QU student sheds light on spina bifida

By on October 24, 2002

Quinnipiac junior Emily Pember thinks spina bifida is a big deal.
It could be because the disability affects one in every 1,000 newborns in the United States. It could also be the fact that it is the most frequently occurring, permanently disabling birth defect. Or it could be because she endures the disorder.
Pember, a social services major, has dealt with spina bifida since birth and has been confined to a wheelchair all her life because of the disorder.
“The biggest mistake people can make is to not ask questions about what they don’t understand,” Pember said. “People end up making assumptions about disabilities. All they need to do is ask about what they don’t get.”
According to the Spina Bifida Association of America, the disability is one of the most common and severe of all birth defects.
The disorder results from the inability of a newborn’s spine to close correctly and usually occurs during the first month of pregnancy.
In the most devastating cases, the spinal cord can protrude through the back and may be covered only by a thin layer of skin or membrane.
The procedure to correct spina bifida in a newborn is usually performed within 24 hours of a birth. This minimizes the risk of infections and aims to preserve what is left of a functioning spinal cord in the child, the association said.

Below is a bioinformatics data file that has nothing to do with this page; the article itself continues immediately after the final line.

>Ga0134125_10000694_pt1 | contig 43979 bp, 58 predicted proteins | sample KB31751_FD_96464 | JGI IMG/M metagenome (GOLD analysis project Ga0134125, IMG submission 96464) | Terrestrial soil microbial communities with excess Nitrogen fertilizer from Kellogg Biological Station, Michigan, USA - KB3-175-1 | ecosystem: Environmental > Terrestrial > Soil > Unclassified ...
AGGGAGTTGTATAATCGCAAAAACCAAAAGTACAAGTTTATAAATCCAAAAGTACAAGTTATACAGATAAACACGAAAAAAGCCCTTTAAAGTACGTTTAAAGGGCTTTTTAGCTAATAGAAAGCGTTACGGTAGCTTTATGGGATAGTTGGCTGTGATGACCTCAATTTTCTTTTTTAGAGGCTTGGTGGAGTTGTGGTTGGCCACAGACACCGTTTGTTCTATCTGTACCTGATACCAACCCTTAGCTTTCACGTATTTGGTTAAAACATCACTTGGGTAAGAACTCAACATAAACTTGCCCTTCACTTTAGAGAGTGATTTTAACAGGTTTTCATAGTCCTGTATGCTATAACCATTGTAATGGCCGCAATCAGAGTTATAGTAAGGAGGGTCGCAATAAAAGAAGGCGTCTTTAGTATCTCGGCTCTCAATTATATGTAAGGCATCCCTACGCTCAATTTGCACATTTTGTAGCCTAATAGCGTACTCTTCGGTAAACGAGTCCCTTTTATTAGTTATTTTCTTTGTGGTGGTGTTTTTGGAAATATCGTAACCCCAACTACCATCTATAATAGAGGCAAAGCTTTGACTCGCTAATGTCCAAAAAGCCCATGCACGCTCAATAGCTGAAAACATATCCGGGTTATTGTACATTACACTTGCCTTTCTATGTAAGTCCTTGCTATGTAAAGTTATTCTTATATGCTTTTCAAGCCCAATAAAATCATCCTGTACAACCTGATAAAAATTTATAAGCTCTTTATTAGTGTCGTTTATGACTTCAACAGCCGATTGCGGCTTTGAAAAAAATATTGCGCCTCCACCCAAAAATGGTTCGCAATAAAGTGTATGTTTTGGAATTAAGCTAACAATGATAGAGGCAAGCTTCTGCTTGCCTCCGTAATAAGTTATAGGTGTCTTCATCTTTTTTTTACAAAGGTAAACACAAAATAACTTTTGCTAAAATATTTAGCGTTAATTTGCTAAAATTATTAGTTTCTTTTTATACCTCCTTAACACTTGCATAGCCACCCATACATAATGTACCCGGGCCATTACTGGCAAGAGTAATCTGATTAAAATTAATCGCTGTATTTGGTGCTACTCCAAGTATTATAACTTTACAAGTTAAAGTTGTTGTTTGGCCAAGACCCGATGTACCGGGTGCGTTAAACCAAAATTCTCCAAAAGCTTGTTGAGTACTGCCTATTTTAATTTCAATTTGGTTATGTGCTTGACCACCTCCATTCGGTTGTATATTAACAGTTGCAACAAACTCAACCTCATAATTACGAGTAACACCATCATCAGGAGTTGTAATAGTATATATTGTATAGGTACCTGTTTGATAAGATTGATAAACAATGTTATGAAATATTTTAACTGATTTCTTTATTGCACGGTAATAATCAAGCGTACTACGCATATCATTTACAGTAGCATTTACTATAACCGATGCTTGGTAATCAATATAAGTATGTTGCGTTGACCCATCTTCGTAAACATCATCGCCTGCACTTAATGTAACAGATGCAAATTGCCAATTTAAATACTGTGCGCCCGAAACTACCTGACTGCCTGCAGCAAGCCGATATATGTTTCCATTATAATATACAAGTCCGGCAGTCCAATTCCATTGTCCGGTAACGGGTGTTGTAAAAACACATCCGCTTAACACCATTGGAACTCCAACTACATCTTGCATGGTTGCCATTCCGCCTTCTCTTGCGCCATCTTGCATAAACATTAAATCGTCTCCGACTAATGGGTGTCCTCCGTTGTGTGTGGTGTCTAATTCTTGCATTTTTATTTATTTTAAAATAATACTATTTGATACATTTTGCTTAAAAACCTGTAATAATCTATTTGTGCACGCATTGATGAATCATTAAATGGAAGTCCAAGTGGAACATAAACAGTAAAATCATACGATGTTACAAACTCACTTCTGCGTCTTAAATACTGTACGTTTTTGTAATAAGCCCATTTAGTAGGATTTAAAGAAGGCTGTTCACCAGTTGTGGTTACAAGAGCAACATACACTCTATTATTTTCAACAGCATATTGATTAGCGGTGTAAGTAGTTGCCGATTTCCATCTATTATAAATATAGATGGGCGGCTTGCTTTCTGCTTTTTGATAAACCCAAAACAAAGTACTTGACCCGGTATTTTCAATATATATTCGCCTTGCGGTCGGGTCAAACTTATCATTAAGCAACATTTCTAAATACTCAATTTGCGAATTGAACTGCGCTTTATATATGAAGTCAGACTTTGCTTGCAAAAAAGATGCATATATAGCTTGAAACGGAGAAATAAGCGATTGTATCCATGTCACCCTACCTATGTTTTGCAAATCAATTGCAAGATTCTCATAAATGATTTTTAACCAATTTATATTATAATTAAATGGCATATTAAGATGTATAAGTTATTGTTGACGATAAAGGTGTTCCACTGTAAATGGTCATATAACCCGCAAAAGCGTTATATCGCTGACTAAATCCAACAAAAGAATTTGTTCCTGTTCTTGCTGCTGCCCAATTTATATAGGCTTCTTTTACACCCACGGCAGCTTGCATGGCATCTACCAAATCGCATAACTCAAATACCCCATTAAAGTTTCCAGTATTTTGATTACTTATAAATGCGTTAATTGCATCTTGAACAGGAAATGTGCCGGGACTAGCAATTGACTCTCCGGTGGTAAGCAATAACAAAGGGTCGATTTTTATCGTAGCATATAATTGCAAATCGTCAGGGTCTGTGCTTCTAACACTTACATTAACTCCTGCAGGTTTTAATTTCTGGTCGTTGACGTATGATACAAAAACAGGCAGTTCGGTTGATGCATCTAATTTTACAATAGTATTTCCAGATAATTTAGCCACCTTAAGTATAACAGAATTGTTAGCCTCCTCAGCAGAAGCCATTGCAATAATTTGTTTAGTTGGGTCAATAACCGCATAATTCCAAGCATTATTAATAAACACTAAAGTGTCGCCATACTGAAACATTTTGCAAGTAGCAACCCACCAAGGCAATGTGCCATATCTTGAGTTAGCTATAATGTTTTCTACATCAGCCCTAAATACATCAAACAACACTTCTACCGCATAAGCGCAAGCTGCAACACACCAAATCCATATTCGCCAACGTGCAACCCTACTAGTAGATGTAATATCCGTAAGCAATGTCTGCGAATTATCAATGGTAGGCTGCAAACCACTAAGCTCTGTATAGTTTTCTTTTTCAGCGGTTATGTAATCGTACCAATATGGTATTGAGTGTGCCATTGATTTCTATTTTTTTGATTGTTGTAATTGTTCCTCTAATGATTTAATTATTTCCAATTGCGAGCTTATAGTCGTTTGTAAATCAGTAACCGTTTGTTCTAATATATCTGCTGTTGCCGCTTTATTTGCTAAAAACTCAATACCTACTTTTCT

Because paralysis can result from the extensive damage dealt to the spinal cord, those with the defect often need extensive medical care, and many times, surgery.
Spina bifida can also cause hydrocephalus, which leads to the accumulation of fluid in the brain. Hydrocephalus is often combated with a surgical procedure called “shunting.”
A tube, or “shunt,” is inserted into the body to aid in redirecting cerebrospinal fluid from a ventricle in the brain to the abdomen.
Today, as a result of more advanced and sophisticated medical techniques, most children born with spina bifida are able to live well into adulthood.
Although Spina Bifida Awareness Month is observed in September, Pember wants to start creating awareness of the disability around campus in the near future. She plans to distribute yellow ribbons to students in support of educating and learning about the disorder.
Pember also envisions working in conjunction with friends and campus community service organizations to distribute information about spina bifida
“The goal I want to achieve is just making people more aware [about spina bifida],” Pember said.


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